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>> it wasn't a landslide but it was a fair beating. to give you some idea just how bad mitt romney lost, look at this picture of him. this is apparently mitt romney at a mcdonald's on the same day that he had lunch with the president, actually having a mcflurry. that is how bad things have got. >> i don't think it's bad. >> you are trying to convince me it wasn't a terrible beating. look at the man. >> it's painful. it was painful but it wasn't like the reagan/mondale, that kind of situation. that's a great picture of mitt romney. i don't think -- he's probably got, the money the guy has, he goes to mcdonald's. sometimes that's why rich people are rich. they don't waste their money. >> i know he likes mcdonald's, actually. when i interviewed him in london in the summer, it was literally
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an hour after he had come out with all these criticism of the olympics and how badly it was all being organized by the british and of course, the british took very badly to his comments, and mitt romney arrived at the location for our interview and all he said to me was i need a mcdonald's and i need it fast. >> sometimes you just need your mcdonald's. >> i think he needs these things as a comfort blanket before tricky meetings. >> we all do. >> thank you both very much indeed for joining me. >> thank you. >> no problem. coming up next, my emotional interview with a very good old friend who has got a little nip to her bite. sharon osbourne on her life-changing year. [ male announcer ] this is bob, a regular guy with an irregular heartbeat. the usual, bob? not today. [ male announcer ] bob has afib: atrial fibrillation not caused by a heart valve problem,
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my relationship with sharon osbourne has always been, well, let's just say a little complicated. we spent a lot of time together onstage and off. we were both judges on "america's got talent" for four very, very long years. but a lot has changed since then. joining me now exclusively is
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sharon osbourne, co-host of cbs' "the talk" and a woman that despite everything, i love dearly. how are you? >> i love you more, by the way, and i'm fine. and it was five years we worked together. >> was it really? >> five years. >> god. it was fun, though, wasn't it? >> we had a blast, didn't we? >> you do look great, i've got to say. despite this, you have been through this horrific experience. you had a double mastectomy. tell me what happened. last i saw you, you were blooming in good health. >> i was. okay. what happened was, and i had this last january, but iust kept quiet about it because it was my -- it was elective surgery. i decided i wanted to do this because the year before, i had had a test called the genome test. do you remember genome got in touch with ozzie and said we want to test you, because we have no idea why you're still alive, with everything you've gone through, and if you can imagine a dna but like a million times more complex than that, that's what the genome test is.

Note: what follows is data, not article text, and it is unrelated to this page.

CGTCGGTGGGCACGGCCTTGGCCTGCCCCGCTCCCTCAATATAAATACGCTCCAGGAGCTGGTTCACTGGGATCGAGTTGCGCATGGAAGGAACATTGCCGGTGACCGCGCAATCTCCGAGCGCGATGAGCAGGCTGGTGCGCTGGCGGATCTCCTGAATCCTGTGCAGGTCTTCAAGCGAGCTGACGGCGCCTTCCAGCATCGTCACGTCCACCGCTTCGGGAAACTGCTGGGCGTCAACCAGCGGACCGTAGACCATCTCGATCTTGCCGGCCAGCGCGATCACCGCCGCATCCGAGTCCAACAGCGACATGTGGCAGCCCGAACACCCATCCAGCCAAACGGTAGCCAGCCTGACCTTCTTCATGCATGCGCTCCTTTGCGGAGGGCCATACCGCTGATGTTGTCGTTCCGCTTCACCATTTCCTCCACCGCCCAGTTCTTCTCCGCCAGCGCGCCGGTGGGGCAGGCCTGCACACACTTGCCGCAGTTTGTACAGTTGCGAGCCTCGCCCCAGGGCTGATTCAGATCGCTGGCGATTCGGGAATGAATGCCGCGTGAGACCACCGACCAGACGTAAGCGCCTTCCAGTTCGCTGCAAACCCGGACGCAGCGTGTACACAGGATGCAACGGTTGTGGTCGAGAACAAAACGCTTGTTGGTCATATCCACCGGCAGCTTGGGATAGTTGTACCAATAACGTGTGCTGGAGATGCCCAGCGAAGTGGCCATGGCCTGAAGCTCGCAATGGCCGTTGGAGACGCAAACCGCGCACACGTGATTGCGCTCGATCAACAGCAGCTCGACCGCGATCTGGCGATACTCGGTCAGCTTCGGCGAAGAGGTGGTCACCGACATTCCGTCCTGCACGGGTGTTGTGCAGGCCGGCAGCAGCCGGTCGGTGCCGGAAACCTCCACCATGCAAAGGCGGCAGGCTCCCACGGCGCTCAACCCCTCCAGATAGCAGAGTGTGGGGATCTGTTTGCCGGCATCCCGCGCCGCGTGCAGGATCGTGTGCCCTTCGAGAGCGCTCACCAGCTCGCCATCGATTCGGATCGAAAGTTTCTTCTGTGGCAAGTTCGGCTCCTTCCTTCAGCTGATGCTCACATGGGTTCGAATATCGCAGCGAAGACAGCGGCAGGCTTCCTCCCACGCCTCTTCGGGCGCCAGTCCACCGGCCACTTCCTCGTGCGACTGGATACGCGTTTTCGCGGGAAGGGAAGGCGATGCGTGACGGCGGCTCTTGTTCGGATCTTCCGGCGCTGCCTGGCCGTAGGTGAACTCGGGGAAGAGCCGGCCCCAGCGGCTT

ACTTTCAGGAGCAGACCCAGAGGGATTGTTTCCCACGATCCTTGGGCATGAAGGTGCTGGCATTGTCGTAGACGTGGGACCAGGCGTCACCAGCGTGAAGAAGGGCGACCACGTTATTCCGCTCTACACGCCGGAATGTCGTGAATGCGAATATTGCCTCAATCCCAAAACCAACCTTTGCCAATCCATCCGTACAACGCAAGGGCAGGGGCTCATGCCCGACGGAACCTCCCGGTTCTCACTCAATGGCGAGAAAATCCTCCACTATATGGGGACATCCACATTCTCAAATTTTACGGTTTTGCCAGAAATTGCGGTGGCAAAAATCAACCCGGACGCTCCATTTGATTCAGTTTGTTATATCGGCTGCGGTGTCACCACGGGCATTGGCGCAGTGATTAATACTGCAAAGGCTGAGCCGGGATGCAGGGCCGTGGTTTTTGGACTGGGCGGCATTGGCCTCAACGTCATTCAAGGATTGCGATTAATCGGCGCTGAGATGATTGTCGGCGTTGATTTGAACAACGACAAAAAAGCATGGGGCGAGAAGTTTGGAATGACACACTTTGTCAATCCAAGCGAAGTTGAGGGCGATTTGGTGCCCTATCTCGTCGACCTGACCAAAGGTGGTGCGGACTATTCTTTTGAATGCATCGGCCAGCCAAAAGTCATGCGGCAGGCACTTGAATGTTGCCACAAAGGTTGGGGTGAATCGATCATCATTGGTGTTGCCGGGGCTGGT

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they did ozzie, they did me and it came back that i carried -- i knew i had the cancer gene but the breast cancer gene and i had already had the colon cancer, and i just couldn't -- i couldn't deal with it. >> having been through cancer once, what did you feel? you have had, as we will come to later, a very traumatic year already in many ways with jack and other things. how did you feel when you got this back and thought here we go again? >> i couldn't see myself going through chemo again. that was really -- it's not the operation for it, it's not any of that. it's the chemo that really gets you and i just thought i don't want to do it and if i can avoid it, then i will, and i don't want to keep going to be tested every six months, to have a mammogram. and i had implants in, anyway, so i had really big -- >> i remember. >> yeah.
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oh, i flashed you. that's right. >> you may remember i woke up on the "america's got talent" private plane flying from chicago to los angeles to find your naked breasts in all their glory right in my face. >> yes. >> being photographed by nick cannon and howie mandel. not the way i like to wake up. >> well, i thought it was a nice way to wake you up and say put your seat belt on, piers, we're landing. but anyway, nick's still got the pictures, by the way. >> i know he does. >> anyway, i had, you know, those fun bags as ozzie calls them, put in, and one of them had leaked very badly so my breasts were odd-sized. i got the cancer gene and i thought this is ridiculous. so i went in and they just took everything away. >> what does it -- to be a woman going through that, for most women it would be like the ultimate nightmare.